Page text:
Reports

Choose a topic from the categories below.

2SLGBTQ+

The guide is an educational resource to help senior-serving organizations increase awareness of LGBTQ2S+ seniors’ issues and needs and identify concrete actions organizations can take to be more inclusive and affirming. This guide is for any organization that works with seniors as volunteers, staff, clients, residents or participants. This includes seniors’ centres and associations, community outreach and frontline service providers, and housing providers.

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This guide provides an overview of caregiving in the LGBT community, and specific ideas, lessons learned and best practices for expanding programming to reach and include LGBT caregivers and those caring for LGBT older adults. It’s applicable to both those serving LGBT people but not caregivers, and to those serving older adult/caregivers but not LGBT people. A list of resources, both for service providers and for caregivers themselves, is included.

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COVID-19 EXPERIENCES ADVANCE CARE FOR LGBTQ Report Jan 28 2021 This study focuses on increasing access, uptake, and impact of Advance Care Planning (ACP) among frail elderly Canadians (LGBT, Chinese and South Asian) across the continuum of care – i.e., from primary care through to long term care and hospital care. The examination of COVID-19 (or any disaster) as a potential stimulus for ACP is novel.

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The current report summarizes the intake findings of the COVID-19 Interpersonal Coping study. The study surveyed 2266 Canadians about their mental and physical well-being, economic stability, COVID-19 related behaviours and concerns, help seeking behaviours, perceived social support and intimate partner violence experiences.

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Disrupting Disparities PDFOf the estimated 800,000 LGBTQ adults in New York State, nearly one-third (28%) are over the age of 50. Although a key part of New York State’s rapidly growing elder population, LGBTQ older people remain largely invisible and face unique challenges in aging. This report seeks to:1) identify the disparities faced by New York State’s 50-plus LGBTQ population; and 2) develop concrete policy solutions to address these disparities.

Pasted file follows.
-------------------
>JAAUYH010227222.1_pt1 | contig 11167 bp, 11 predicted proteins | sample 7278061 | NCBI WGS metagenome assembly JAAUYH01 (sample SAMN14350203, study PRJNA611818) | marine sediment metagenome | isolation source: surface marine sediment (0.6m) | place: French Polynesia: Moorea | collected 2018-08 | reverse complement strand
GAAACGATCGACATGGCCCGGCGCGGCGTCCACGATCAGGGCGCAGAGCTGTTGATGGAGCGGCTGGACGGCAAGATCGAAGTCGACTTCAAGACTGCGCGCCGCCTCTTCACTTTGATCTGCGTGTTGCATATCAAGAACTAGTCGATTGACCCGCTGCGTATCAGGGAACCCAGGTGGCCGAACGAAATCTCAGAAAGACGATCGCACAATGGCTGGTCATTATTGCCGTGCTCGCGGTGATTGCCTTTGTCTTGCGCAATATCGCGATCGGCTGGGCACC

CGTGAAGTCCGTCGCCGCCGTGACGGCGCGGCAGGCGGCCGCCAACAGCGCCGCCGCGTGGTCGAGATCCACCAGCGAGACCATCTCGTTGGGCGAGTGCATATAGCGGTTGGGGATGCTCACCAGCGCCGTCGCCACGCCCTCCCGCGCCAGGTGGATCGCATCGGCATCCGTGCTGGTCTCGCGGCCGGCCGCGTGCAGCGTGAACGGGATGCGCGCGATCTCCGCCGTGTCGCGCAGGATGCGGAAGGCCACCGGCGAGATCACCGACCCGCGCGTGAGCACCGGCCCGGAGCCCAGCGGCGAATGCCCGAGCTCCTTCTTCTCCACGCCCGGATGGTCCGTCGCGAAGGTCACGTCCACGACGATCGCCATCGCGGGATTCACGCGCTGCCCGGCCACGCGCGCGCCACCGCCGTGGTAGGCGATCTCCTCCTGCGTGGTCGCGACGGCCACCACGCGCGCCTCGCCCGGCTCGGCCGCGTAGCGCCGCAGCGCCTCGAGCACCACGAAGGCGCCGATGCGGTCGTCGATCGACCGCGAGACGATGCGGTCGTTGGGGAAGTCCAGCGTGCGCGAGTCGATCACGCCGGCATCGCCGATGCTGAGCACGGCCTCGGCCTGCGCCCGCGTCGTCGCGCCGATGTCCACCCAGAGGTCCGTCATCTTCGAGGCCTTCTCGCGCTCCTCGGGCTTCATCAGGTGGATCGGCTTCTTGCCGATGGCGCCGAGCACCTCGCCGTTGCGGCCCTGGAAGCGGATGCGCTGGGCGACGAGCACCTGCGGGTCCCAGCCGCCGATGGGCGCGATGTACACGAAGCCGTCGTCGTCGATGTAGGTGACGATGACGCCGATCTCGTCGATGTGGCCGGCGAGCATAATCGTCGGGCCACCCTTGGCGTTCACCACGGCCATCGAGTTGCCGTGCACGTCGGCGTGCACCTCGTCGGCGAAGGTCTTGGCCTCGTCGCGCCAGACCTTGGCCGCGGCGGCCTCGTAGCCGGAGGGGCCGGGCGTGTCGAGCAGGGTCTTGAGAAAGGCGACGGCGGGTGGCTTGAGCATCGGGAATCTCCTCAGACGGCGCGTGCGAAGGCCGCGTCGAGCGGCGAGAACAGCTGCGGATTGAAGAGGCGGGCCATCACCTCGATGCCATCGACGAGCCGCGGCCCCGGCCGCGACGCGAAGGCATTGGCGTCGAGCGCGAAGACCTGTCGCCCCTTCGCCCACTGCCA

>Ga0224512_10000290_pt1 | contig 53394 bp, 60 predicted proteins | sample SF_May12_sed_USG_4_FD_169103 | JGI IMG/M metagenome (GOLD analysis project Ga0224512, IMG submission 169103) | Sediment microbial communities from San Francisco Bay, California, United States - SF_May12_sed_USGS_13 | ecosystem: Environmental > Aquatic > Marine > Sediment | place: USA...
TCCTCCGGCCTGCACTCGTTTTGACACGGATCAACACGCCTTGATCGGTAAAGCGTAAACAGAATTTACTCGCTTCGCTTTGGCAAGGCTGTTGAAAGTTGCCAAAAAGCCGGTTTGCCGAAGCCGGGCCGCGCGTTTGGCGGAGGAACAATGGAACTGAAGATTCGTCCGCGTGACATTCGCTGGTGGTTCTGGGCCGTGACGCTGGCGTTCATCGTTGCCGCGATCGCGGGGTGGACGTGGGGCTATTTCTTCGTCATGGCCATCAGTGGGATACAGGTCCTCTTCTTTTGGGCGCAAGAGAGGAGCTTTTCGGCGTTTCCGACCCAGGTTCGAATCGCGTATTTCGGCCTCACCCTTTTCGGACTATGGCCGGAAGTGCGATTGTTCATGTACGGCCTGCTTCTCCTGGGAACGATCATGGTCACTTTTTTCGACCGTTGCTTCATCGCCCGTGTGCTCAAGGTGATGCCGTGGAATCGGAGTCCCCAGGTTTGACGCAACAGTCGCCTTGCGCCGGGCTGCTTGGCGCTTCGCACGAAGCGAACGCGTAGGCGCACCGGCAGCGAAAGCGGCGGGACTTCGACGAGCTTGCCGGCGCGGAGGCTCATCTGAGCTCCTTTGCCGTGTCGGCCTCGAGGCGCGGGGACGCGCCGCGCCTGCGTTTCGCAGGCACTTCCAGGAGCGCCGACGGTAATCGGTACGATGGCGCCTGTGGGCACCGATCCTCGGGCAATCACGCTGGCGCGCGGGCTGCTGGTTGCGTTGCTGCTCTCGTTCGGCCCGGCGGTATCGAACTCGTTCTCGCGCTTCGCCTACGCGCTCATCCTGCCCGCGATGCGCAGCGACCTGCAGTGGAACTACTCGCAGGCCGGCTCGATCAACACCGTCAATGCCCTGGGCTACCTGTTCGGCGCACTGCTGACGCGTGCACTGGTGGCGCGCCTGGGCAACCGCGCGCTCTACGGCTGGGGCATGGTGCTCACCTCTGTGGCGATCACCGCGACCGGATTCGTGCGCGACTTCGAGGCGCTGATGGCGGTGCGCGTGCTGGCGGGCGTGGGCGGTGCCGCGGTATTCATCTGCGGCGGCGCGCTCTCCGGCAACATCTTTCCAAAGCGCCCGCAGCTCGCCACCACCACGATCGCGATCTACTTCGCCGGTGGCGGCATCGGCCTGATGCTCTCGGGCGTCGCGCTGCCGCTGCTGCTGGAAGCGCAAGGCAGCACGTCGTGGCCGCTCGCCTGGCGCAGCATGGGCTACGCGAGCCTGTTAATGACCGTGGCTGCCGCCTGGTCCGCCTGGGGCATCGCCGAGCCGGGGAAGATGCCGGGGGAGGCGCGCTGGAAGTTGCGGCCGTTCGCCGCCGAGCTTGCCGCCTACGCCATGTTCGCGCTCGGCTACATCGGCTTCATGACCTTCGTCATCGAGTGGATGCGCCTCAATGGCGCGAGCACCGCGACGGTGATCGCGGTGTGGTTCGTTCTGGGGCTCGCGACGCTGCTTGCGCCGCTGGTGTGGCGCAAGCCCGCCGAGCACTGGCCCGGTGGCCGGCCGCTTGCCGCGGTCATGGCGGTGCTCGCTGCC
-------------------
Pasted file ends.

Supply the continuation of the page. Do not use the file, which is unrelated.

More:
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Health in Focus: LGBT2SQ seniorsThis Health in Focus educational resource was created to highlight the healthcare and social service needs of LGBT2SQ seniors. This document will help you to identify barriers for LGBT2SQ seniors accessing these services and to better understand what you and your work can do to create LGBT2SQ-warming environments.

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Hiding Who I Am PDFLGBT people experience significant barriers to getting palliative care when they need it. This report by Marie Curie explores why.

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This report outlines these disparities in health, wealth, isolation and trust that make reaching LGBT older adults with Alzheimer’s disease particularly challenging, while also highlighting their tremendous resilience and ability to thrive when provided with appropriate resources and supports.

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Out & Visible PDFThis study explores the aging realities of LGBT people, as well as their fears, beliefs, behaviors and aspirations in areas such as healthcare, finance and retirement, support systems, housing and sources of information. SAGE also recognizes that this country has grown increasingly diverse in its racial and ethnic composition, and that women and transgender people (as two examples) often require unique supports. Thus, this study takes a closer look at the extent to which African Americans, Hispanics, women and transgender people have unique considerations within a diverse LGBT market.

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Safe to be me PDFThis survey produces critically important data to understand the social attitudes that reinforce this discrimination and isolation, an invaluable first step toward breaking the invisibility and focusing attention on the needs of these highly vulnerable elders. Many respondents live in environments that are hostile to sexual orientation or gender identity minorities. SAGE’s participation in this year’s survey brings a generational lens to the data for the first time.

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SAGE Global Report 2018: Public Attitudes Toward Aging Sexual and Gender Minorities Around the World This survey produces critically important data to understand the social attitudes that reinforce this discrimination and isolation, an invaluable first step toward breaking the invisibility and focusing attention on the needs of these highly vulnerable elders. Many respondents live in environments that are hostile to sexual orientation or gender identity minorities. SAGE’s participation in this year’s survey brings a generational lens to the data for the first time.

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Ageism

Global Report on AgeismThe Global report on ageism outlines a framework for action to reduce ageism including specific recommendations for different actors (e.g. government, UN agencies, civil society organizations, private sector). It brings together the best available evidence on the nature and magnitude of ageism, its determinants and its impact. It outlines what strategies work to prevent and counter ageism, identifies gaps and proposes future lines of research to improve our understanding of ageism. 

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Initiating a Conversation About AgeismThis guide is designed to help everyone start a conversation about ageism—whether at home, at work, in the classroom, or in the policy-making space. Ageism is present in the way we think, feel and act towards others and ourselves according to age, whether we are conscious of it or not. It is everywhere, in our institutions, relationships and ourselves.